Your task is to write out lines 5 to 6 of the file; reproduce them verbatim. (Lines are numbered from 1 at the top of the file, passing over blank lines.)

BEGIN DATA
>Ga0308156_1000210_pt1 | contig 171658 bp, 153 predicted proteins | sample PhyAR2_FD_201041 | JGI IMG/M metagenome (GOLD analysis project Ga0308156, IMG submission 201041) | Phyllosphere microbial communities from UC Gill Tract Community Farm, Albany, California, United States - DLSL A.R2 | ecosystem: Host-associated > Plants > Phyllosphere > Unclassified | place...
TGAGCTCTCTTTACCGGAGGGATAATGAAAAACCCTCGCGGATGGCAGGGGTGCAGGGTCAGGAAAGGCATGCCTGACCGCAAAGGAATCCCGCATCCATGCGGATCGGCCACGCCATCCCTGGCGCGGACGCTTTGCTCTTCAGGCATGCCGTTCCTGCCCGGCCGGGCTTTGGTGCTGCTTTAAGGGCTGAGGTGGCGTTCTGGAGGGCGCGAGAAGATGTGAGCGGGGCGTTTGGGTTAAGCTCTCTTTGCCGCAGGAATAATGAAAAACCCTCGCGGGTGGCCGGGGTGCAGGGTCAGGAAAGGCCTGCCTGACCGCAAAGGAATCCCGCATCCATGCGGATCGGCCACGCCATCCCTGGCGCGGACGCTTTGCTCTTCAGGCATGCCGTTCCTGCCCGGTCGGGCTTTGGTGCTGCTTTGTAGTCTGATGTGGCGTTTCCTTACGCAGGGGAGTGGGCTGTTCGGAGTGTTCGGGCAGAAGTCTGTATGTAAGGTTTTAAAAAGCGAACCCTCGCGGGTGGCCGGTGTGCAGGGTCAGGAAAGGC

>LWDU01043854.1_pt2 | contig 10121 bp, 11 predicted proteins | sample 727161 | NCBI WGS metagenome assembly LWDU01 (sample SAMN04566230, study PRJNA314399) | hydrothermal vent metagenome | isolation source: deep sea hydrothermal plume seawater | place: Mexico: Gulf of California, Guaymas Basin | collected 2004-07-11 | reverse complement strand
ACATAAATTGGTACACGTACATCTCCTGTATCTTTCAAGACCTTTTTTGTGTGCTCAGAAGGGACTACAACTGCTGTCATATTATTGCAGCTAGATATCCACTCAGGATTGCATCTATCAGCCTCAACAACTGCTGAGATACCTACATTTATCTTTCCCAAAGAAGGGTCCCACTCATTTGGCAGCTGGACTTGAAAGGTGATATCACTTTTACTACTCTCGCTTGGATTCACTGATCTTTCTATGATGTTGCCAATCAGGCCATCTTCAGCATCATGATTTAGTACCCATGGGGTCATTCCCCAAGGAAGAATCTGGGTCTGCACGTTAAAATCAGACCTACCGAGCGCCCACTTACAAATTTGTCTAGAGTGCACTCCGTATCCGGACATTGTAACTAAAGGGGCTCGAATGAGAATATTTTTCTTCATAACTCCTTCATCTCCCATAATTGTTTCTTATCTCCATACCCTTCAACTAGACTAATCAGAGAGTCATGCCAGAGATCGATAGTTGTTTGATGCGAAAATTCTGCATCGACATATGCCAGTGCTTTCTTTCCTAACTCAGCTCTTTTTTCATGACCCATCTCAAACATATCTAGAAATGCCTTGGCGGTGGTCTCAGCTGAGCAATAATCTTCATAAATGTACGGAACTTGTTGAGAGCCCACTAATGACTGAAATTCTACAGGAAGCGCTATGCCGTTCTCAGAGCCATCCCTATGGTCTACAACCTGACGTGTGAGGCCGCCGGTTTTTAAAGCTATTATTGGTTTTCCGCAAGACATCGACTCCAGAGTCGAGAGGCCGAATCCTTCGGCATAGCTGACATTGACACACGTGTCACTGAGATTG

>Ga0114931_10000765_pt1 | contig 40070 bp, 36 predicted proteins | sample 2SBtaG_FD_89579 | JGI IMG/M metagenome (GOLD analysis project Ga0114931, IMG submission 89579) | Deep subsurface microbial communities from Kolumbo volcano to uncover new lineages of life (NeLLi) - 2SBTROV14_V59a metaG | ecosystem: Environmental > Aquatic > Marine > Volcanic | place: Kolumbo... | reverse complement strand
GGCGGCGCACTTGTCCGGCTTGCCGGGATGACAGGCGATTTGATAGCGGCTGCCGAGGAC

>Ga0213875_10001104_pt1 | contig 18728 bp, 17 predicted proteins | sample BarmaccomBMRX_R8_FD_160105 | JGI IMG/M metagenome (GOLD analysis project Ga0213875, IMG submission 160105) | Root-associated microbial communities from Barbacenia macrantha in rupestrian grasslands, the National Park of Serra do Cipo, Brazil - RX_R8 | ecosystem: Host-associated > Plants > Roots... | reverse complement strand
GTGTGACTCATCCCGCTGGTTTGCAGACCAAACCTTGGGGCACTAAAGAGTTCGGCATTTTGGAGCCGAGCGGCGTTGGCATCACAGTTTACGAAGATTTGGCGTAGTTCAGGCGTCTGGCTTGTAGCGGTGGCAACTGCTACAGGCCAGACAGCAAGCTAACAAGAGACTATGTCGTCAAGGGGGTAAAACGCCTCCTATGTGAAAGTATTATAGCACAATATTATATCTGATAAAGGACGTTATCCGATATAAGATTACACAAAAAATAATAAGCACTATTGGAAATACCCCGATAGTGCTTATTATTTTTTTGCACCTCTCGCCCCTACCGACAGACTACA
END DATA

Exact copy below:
>Ga0114931_10000765_pt1 | contig 40070 bp, 36 predicted proteins | sample 2SBtaG_FD_89579 | JGI IMG/M metagenome (GOLD analysis project Ga0114931, IMG submission 89579) | Deep subsurface microbial communities from Kolumbo volcano to uncover new lineages of life (NeLLi) - 2SBTROV14_V59a metaG | ecosystem: Environmental > Aquatic > Marine > Volcanic | place: Kolumbo... | reverse complement strand
GGCGGCGCACTTGTCCGGCTTGCCGGGATGACAGGCGATTTGATAGCGGCTGCCGAGGAC